On any given night in Philadelphia, people heading out to dinner take a look in their fridges, basements and backyards, select a bottle of wine, a tallboy IPA or homemade limoncello, and tote it along to the restaurant. In the Philadelphia metro area, there are roughly 300 BYOBs.
Since the 1990s, the BYOB has been one of the defining features of Philly’s dining scene, born of necessity. Before the city’s restaurants sell so much as a shot of fernet or Fireball, they must jump through a series of increasingly complicated hoops: acquire a liquor license that costs about as much as a Lamborghini, stock the bar (mostly) through the Pennsylvania Liquor Control Board system, deal with this state-run monopoly’s rapacious prices, and determine how to compensate for the mark-ups (particularly for wine). Often, the extra cost trickles down to the customer.
BYOB is the workaround. Customers get to drink exactly what they want and save money, while chefs, particularly the young and undercapitalized, can open restaurants without the barrier to entry of a liquor license. No diner in Philly is knocking a restaurant for being a BYOB; that’s why the model has become a launchpad for ambitious chefs like Nicholas Elmi of Laurel, Lee Styer of Fond, and Chris Kearse, formerly of Will, now at Forsythia. All three opened their first solo restaurants as BYOBs before acquiring liquor licenses.
At Noord, a beloved Scandinavian restaurant just off of East Passyunk, BYOB has been a boon. Joncarl Lachman, who grew up in Southwest Philly but spent most of his cooking career in Chicago, returned to his hometown to open Noord. Since 2013, it’s been a mainstay of the scene, drawing a wide audience for its immaculate rotating bread service, bitterballen (nutmeg-scented pork croquettes) and dinner party vibes.
On a recent late-summer evening, PUNCH stopped in to see what everyone was drinking. We interviewed diners who ranged in age from 20- to 60-something, urban to suburban, rosé-basic to natty aficionados, and found one commonality: Everybody loves a BYOB.
Pam Zenzola, Margaret Cronan and Carmela Fioretti
Drinking: La Vieille Ferme Rosé, Samuel Robert Vintner’s Reserve Pinot Noir
Where are you from?
MC: We all live a few blocks from here, but Carmela is from Italy.
CF: My family is all in Provincia di Cosenza. I go back often.
MC: She just got done renovating her parents’ lovely farmhouse.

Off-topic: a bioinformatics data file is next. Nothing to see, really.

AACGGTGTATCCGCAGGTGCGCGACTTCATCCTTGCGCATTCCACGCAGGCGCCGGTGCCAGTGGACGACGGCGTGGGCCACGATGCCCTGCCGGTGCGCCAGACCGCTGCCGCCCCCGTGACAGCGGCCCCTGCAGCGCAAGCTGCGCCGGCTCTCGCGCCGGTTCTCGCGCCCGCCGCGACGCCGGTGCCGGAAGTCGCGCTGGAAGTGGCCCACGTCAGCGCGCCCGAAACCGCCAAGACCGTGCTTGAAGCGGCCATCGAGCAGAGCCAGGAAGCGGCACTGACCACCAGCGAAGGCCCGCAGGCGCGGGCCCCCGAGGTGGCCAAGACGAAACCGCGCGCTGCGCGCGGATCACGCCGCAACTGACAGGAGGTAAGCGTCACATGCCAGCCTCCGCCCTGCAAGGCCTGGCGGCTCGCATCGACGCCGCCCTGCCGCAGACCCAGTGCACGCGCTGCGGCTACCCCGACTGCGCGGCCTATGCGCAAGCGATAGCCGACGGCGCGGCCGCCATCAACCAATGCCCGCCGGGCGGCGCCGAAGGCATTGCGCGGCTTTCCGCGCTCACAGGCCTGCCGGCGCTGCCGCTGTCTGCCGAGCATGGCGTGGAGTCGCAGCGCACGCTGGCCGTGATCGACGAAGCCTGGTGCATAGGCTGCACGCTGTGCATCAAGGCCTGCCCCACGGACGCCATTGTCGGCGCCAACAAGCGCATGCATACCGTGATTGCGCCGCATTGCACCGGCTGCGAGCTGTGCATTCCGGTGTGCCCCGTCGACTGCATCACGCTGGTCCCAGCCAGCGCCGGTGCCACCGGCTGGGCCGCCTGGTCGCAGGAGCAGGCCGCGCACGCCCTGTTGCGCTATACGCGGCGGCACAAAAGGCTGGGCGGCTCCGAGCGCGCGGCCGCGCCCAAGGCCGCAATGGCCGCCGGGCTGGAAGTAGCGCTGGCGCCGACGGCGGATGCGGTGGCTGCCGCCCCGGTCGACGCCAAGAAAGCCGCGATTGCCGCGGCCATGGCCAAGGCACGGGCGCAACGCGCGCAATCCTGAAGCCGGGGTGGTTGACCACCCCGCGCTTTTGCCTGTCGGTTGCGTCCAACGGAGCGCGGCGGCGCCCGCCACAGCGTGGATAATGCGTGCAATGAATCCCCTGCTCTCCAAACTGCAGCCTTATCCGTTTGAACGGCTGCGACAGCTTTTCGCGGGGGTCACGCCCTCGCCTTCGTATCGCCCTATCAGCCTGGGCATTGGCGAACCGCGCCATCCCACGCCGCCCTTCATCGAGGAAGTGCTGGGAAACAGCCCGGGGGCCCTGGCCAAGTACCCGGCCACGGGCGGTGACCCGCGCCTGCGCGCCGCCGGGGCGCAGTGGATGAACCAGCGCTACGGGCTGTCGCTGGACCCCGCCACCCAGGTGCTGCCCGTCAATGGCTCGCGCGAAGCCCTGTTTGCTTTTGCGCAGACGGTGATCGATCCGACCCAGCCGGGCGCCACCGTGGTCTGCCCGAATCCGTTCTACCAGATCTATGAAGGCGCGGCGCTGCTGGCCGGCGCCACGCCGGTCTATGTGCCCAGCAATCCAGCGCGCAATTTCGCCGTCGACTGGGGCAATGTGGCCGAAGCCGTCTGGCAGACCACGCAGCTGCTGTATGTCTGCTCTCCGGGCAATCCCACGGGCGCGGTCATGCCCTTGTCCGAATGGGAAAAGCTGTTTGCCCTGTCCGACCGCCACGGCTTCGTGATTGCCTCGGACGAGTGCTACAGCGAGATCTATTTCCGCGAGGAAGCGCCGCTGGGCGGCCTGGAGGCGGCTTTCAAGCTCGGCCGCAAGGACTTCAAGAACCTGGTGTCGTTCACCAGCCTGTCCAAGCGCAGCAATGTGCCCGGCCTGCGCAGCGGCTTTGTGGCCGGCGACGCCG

CF: I actually leave tomorrow—I have to go pack.
So you’re celebrating tonight.
CF: They’re so happy to see me go. [They launch into “So Long, Farewell.”]
How did you decide to come to Noord?
MC: Obviously, we all love BYOs. It’s exciting to choose what you’re gonna take to a great restaurant. I asked if we could do Noord. I haven’t been here in a while. I love Noord no matter what the weather is, but this is a perfect Noord night—cozy, cool and cloudy.
Atypical September-in-South Philly weather. Do you think about that when choosing wine for a BYOB?
MC: Yes. I was actually thinking cab for tonight, but earlier today Carmela said she was chilling rosé, and Pam said her sommelier would pick a really nice red. So what’s lovely for me tonight is I didn’t have to make a choice.
A personal sommelier?
PZ: That’s my husband. I’ll tell him, “I’m going to Noord, pick me a bottle.” Not that he has a million bottles—
CF: He has a million bottles.
PZ: He loves doing it. He knows Noord, he knows what I like.
How’d he do?
PZ: We haven’t tried it yet. [She pours a taste into an empty glass, takes a sip, and passes it to Carmela.] I like it!
CF: Ooh! I like the nose.
PZ: Carmela is the super-smeller.
CF: I smell strawberry-ish. It has a little bit of citrus.
PZ: I can never discern what [wine] smells like. I’m the one [who] if you suggest there’s blackberries, I’m like, “Yeah, I smell blackberries.”
Andrew Korz, 26, and Kristian Hellem, 30
Drinking: Tröegs Hop Knife Harvest IPA
A lot of people are drinking wine here tonight, but you brought beer?
AK: We really like Tröegs, [it’s] probably our favorite brewery, but I haven’t had this one before. We wanted a lighter IPA for tonight, and this is 6.2 percent. I just picked it up.
Have you been to Noord before?
AK: No, but he’s from Norway.
KH: I’ve been here for over 10 years. I lived in North Carolina, and in Philly for the last three years. My mom’s American.
AK: We were just in Norway and Denmark.
When you go out, do you only BYOB or mix it up?
AK: I prefer it, just because it’s cheaper and I can drink exactly what I want. When I’m looking for a nice restaurant, BYOB is definitely preferred.
KH: I had never been to a BYOB before I moved here.
What’s the plan for the rest of the night?
AK: There are a lot of good bars in this neighborhood. I have to get up early tomorrow for a funeral, so hoping to get a little drunk tonight.
Ellen and Jim Giarelli
Drinking: Ca’Rugate Valpolicella Superiore Ripasso, Château Les Charmes-Godard White Bordeaux
Where are you from?
EG: We’re from Lawrenceville, New Jersey, near Princeton. Jim is retired but he often comes to Philly to go the Barnes [Foundation]. I still work, at Drexel University.